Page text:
This dataset has an odd number of data points (5), and the middle data point is the value 6, with 2 numbers below (2, 4) and 2 numbers above (8, 10).

Using an example of a dataset with an even number of data points:
The median of this dataset {2, 4, 6, 8, 10, 12} is: (6 + 8) / 2 = 7
Since there are 2 middle data points (6, 8), then we need to calculate the mean of those 2 numbers to determine the median.

Mode – the data point that appears the most times in the dataset.

Using our original dataset {2, 4, 6, 8, 10}, since each of the values only appear once, none appearing more times than the others, this dataset does not have a mode.

Using a new dataset {2, 2, 4, 4, 4, 4, 6, 8, 8, 8, 10}, the Mode in this case is: 4
4 is the value that appears the most times in the dataset.

Measures of Variability

Min – the minimum value of the all values in the dataset.
Min {2, 3, 3, 4, 5, 5, 5, 6, 7, 1, 3, 2, 7, 7, 8, 2, 3, 9} is 1.

Max – the maximum value of the all values in the dataset.
Max {2, 3, 3, 4, 5, 5, 5, 6, 7, 1, 3, 2, 7, 7, 8, 2, 3, 9} is 9.

Variance – a calculated value that quantifies how close or how dispersed the values in the dataset are to/from their average/mean value.  It is the average of the squared differences from the mean.

Variance of {2, 3, 4, 5, 6} is calculated as follows …

First find the Mean.  Mean = (2 + 3 + 4 + 5 + 6) / 5 = 4

Then, find the Squared Differences from the Mean … where ^2 means squared …
(2 – 4)^2 = (-2)^2 = 4
(3 – 4)^2 = (-1)^2 = 1
(4 – 4)^2 = (0)^2 = 0
(5 – 4)^2 = (1)^2 = 1
(6 – 4)^2 = (2)^2 = 4
Average of Squared Differences: (4 + 1 + 0 + 1 + 4) / 5 = 2

Standard Deviation – a calculated value that quantifies how close or how dispersed the values in the dataset are to/from each other.  It is the square root of the Variance (defined above).

For the above dataset, Standard Deviation {2, 3, 4, 5, 6} = Square Root (2) =~ 1.414

Kurtosis – a calculated value that represents how close the tail of the distribution of the dataset is to the tail of a normal distribution*.

Skewness – a calculated value that represents how close the symmetry of the distribution of the dataset is to the symmetry of a normal distribution*.

* A normal distribution, also known as the bell curve, is a probability distribution in which most values are toward the center (closer to the average) and less and less observations occur as you go further from the center.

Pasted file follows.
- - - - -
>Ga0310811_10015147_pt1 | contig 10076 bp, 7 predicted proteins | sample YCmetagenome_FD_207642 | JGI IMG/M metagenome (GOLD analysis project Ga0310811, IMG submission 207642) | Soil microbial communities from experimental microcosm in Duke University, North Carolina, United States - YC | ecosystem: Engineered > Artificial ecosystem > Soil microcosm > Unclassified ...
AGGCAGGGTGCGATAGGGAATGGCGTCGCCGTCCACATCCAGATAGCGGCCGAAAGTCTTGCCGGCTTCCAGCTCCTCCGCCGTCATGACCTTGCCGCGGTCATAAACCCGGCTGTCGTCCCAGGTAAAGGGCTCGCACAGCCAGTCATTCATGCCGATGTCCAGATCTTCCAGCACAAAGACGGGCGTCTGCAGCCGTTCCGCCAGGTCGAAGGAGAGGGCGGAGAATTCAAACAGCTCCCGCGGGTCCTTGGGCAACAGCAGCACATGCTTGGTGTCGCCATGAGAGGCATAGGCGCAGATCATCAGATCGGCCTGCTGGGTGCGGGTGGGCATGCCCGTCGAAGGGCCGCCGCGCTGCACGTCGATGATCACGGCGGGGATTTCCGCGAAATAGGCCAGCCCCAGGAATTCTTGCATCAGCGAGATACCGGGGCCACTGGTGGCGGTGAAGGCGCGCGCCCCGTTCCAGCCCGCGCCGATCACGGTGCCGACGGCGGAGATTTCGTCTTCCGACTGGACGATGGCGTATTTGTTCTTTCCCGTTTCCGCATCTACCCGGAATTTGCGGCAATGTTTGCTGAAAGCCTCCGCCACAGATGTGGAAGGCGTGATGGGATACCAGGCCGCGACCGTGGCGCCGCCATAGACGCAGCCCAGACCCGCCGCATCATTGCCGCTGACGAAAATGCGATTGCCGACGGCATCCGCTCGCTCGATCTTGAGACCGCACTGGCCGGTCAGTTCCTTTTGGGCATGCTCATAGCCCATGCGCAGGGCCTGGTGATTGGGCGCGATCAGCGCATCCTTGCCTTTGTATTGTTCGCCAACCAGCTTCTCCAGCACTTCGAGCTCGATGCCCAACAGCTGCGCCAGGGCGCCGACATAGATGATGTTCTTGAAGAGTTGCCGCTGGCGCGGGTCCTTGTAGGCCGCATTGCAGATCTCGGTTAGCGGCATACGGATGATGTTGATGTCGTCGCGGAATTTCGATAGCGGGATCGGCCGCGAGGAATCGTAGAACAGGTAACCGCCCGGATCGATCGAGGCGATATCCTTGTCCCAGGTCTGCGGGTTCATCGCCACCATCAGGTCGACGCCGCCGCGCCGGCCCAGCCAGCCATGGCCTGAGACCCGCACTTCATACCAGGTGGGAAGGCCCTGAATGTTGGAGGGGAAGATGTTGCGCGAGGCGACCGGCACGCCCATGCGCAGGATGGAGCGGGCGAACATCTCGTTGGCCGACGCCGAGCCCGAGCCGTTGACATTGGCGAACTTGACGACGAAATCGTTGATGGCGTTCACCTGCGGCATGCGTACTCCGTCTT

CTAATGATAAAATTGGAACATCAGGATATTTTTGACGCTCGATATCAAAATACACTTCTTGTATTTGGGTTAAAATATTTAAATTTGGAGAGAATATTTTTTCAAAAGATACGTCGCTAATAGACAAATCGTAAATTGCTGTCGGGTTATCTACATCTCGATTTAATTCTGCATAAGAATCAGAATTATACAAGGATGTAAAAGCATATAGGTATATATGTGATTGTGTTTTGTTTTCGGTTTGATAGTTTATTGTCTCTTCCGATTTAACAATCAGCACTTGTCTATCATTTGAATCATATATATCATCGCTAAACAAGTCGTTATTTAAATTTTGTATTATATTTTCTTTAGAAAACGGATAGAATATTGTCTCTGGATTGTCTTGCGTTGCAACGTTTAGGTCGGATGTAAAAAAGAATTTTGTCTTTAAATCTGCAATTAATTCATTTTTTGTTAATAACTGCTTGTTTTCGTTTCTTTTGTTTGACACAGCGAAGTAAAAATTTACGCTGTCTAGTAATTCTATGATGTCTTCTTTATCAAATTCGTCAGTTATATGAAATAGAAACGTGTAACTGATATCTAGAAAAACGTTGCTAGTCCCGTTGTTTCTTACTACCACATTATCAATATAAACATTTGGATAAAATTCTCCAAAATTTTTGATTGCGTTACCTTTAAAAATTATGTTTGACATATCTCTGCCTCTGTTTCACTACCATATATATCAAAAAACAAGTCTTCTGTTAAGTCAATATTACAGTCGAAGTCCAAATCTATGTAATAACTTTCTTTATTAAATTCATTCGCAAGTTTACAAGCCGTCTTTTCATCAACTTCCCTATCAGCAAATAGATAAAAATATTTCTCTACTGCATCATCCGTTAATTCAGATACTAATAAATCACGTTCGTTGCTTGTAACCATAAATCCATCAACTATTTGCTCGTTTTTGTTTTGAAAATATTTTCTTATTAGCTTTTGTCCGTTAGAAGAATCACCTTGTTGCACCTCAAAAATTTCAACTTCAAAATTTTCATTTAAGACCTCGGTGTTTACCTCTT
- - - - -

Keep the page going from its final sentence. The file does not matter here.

Range – the difference between the largest number in the dataset and the smallest number in the dataset.
Range {2, 4, 6, 8, 10} = 10 – 2 = 8


Thanks for reading!


Exploring the RStudio Interface

In this post we will explore the RStudio interface.  This is where you will manage your R environment, issue commands for processing and analyzing data, create scripts, view results, and much more.  Below is an image of the default RStudio interface.


On the left:
Console – the window where you enter commands, and where output is displayed.

On the top-right:
Environment tab – shows the variables and values created through the console
History tab – shows the history of past executed commands

On the bottom-right:
Files tab – displays folders and files from the file system, from which you can select files, set working directory, create folders, copy and move folders and files, and more.
Plots tab – displays the plots that have been created and allows for you to export them.
Packages tab – displays all the packages currently installed and available.  Loaded packages will have the checkbox checked and packages must be loaded before they can be used.
Help tab – useful for getting help about R and R packages, and keyword search is available which can be very helpful when you don’t know exactly what you are looking for.
Viewer tab – can be used to view local web content, such as, static HTML files written to the session temporary directory or a locally run web application.

On the top-left (when a script is created or opened):
– Script pane and tabs – When you create or open a R script, it will create a new pane area in the top-left of the application window, and the Console pane will get shifted down to the bottom-left area.


A new Script tab will open in this pane for each new script opened or created. From this window, you will be able to run your script line by line or in its entirety, among many other functions.

Thanks for reading!

Installing, Loading, Unloading, and Removing R Packages in RStudio